[READ: December 16, 2014] What in God’s Name

When I grabbed Simon’s Rich’s last story collection, I also grabbed this novel, assuming that, you know, it would be hilarious.  And it is.

This story is set in Heaven, Inc.  The CEO, God, is more interested in watching NASCAR than actuality attending to any miracles or crises on earth.  In fact, we learn that Earth was created primarily to produce Xenon, and that humans were just a pet project of some angels.

Angels, yes.  The entire story is written from the point of view of some angels working in heaven.

We meet Craig who has been in Miracles for a few years.  And there’s a new addition to the team Eliza who spent many years working in Prayer Intake but really wanted to move up to Miracles because it just sounded so much more interesting.

One of the best parts about the story is the way Rich envisions angels performing small miracles every day–adjusting the world without transgressing any of God’s major laws (gravity, physics, that sort of thing).  When an angel goes too far (like when Wilt Chamberlain scored 100 pints in a game because God liked him and the angel wanted to impress Him), that angel gets punished.  So I loved watching the convoluted ways angels did things to make people act or react.  Small things to help avoid getting a paper cut or assist in catching a fish. (more…)

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lastgSOUNDTRACK: SHE & HIM-A Very She & Him Christmas (2011).

shehimI love the packaging of this disc (the envelope with the Christmas letter/liner notes is charming).

I really enjoyed Zooey Deschanel’s singing in Elf, I thought it was really pretty and surprisingly unaffected.  So it’s not too surprising that she stared making records herself.  And M Ward seems like a perfect accompaniment to her slow, rather old school style of singing.

I have a hard time getting into the She & Him records though.  They’re just, yes, too slow for me.  The tempo is perfect for her voice, which is naturally very pure and clean.  And she even has a good crooning style, I just need the songs to be a little peppier.  Or like on “Run Run Reindeer,” I find her version is kind of abrupt, perhaps she doesn’t really hold her notes for very long which I find disconcerting.

I like the first two songs, “The Christmas Waltz,” and “Christmas Day” because they are songs I didn’t know already, so I had no expectations.  “Christmas Wish” is really nice with Ward taking lead vocals.   As for Zooey’s leads, I like “Sleigh Ride” quite a lot.  And their version of “Silver Bells” on ukulele is just beautiful.

This collection of songs is quite nice, if not a little too mellow.  It sets a mood and follows through all the way, which is good.  I really do wish I liked it more.

[READ: December 5, 2014] The Last Girlfriend on Earth

I love Simon Rich, but sometimes I lose touch with just how many books he releases.  So when he was on Seth Meyers the other night I learned that he had a new book out, which was great.  But then I also learned that I missed his last two books!  Jeez.  One is a novel and this one is a collection of short stories.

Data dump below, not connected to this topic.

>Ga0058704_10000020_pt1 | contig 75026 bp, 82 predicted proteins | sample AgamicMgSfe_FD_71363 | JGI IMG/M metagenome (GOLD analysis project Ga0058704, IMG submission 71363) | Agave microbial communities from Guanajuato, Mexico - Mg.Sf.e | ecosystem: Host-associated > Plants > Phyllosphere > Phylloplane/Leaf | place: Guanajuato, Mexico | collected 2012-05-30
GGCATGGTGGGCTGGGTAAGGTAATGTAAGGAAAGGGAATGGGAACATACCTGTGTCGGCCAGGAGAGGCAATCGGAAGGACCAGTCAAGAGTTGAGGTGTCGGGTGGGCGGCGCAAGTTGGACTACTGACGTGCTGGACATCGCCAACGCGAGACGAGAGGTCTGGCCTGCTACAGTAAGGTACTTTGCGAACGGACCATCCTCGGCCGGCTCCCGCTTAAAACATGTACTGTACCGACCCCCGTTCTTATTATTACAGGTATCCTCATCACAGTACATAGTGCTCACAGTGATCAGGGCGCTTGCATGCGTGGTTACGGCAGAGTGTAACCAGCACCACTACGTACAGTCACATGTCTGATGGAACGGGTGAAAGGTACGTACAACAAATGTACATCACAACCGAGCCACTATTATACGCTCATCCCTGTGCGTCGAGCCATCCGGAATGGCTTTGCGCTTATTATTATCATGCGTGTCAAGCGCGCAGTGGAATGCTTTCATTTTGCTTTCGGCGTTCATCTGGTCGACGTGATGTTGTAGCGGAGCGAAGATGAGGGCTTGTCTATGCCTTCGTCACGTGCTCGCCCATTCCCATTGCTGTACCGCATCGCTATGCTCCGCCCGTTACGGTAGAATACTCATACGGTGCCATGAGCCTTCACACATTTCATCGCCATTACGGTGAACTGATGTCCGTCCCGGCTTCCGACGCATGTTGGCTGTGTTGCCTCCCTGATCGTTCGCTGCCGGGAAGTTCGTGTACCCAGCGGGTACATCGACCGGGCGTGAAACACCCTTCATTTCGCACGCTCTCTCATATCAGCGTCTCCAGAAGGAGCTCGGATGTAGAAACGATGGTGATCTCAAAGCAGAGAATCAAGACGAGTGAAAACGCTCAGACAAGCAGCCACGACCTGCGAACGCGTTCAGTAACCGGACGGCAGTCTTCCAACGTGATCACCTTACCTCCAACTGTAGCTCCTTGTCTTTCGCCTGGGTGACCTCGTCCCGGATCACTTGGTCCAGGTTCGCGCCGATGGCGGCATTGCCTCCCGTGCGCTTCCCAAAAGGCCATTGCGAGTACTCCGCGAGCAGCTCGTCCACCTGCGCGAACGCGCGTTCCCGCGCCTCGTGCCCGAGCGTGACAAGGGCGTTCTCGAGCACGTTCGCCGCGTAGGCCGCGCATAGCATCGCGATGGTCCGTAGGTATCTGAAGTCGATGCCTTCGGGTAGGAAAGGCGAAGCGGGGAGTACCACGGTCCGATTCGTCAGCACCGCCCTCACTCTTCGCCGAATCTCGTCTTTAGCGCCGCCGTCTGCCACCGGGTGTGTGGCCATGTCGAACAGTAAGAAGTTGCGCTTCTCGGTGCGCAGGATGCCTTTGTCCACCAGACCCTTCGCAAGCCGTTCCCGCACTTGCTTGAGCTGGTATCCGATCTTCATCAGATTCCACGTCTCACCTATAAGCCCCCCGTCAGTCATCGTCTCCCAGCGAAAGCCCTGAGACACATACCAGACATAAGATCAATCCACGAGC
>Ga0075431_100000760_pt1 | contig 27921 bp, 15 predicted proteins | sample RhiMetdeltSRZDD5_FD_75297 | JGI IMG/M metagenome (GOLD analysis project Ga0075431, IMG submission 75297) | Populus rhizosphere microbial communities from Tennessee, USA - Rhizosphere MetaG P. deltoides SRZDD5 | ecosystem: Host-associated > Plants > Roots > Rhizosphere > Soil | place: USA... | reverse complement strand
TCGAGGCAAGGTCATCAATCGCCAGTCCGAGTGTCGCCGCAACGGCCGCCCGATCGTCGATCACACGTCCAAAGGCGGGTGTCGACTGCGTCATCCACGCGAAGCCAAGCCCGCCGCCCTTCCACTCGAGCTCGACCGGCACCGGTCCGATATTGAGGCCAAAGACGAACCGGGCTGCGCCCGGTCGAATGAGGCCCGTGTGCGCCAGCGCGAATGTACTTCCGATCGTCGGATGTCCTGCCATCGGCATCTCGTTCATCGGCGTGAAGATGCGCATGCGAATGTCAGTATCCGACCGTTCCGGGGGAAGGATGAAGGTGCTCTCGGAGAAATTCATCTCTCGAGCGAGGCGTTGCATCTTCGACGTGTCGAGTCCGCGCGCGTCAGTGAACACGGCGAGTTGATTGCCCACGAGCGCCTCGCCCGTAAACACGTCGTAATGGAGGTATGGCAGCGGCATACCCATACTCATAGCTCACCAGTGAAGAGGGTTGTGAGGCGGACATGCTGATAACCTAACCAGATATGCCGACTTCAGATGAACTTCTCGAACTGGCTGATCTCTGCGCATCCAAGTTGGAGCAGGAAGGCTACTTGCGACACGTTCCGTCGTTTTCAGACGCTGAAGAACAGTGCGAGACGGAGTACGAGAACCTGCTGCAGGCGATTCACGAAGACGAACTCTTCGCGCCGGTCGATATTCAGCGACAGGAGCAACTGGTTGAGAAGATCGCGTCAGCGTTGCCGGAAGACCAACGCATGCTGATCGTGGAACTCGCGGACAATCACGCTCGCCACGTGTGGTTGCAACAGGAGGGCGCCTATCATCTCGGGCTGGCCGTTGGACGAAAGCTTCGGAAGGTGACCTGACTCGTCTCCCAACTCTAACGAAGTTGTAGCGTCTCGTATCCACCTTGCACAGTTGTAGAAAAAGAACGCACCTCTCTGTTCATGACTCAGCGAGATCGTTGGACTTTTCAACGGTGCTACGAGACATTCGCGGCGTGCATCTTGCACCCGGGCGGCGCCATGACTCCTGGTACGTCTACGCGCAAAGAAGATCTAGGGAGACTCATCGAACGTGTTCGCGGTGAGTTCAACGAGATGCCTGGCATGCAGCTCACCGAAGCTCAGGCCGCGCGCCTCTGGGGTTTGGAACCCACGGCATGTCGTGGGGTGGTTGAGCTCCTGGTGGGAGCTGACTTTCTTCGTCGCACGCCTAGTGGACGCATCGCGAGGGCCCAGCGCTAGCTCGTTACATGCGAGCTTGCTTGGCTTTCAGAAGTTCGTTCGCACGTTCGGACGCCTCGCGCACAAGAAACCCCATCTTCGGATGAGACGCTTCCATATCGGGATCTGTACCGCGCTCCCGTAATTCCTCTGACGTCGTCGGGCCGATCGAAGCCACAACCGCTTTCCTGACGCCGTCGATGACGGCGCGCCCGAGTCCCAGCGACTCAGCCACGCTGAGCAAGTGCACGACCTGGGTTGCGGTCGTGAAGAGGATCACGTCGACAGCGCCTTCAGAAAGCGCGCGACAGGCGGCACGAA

I have said before that I love Rich’s really short pieces–he is so good with a set up and punchline.  Most of these stories are longer, and they are pretty much all very funny indeed.

The book is set up in three parts: Boy Meets Girl, Boy Gets Girl and Boy Loses Girl.  And indeed, the stories in each section do match up to that general setup (it’s quite clever) although they are not connected to each other.  Several of these stories appeared in the New Yorker and it was fun to read them again and to see them in this new context.

Incidentally, they are making a TV show based on this book, airing in the new year on FXX, called Man Seeking Woman–I hope it’s good. (more…)

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5.20SOUNDTRACK: ELEKTRA-“I Don’t Do Boys” (2009).

elektraI found out about this band and video because of my recent reading of the Icelandic magazine Séð og Heyrt and this post on I Love Icelandic Music.

This song was listed as one of Iceland’s musical scandals because of the aggressively lesbian imagery.

The song is simple enough.  Piano chords play slowly until the tone changes for the bridge and the very simple chorus (which reminds me of Blur’s Boys and Girls in a way, although it doesn’t sound anything like them): “I don’t do Boys, I just do Girls, I just do girls with style and class. I don’t do boys I just do girls I just do girls with kissable ass”). It’s poppy but a little more aggressive than a typical pop song (and not as metal as a pop metal song).  There’s an interesting style to the backing vocals that seems to make it more than a pop song as well.  I’m not saying it’s good, but it’s more than typical.

As for the video, I can’t tell if this is male fantasy lesbianism or what, but since this story is all about kissing, here’s a video that’s all about kissing.  See if it’s as scandalous as Iceland thinks.

[READ: May 16, 2013] “Leaning In”

The five brief pieces in this week’s New Yorker are labeled as “Imagined Inventions.”  And in each one, the author is tasked with inventing something.

Mindy Kaling is always funny, especially when you’re not sure how serious she is.  As when she begins her essay, “One of the perks of my job is that I regularly get to kiss men—often married men—with zero repercussions for anyone involved.”  Of course she’s talking about acting, but as she says—who is to know if she slips out of character while kissing?

She explains that kissing new people is one of the great joys in life and, while being in a committed relationship is also wonderful, she feels that removing the joy of kissing new people is a terrible drag.  She agrees that marriage is a serious business but kissing is not.  “Kissing in and of itself can’t create offspring or cause life-threatening disease.”  She offers an example of how if you just kissed someone you would never be stuck having to listen to his post-coital ramblings afterwards. (more…)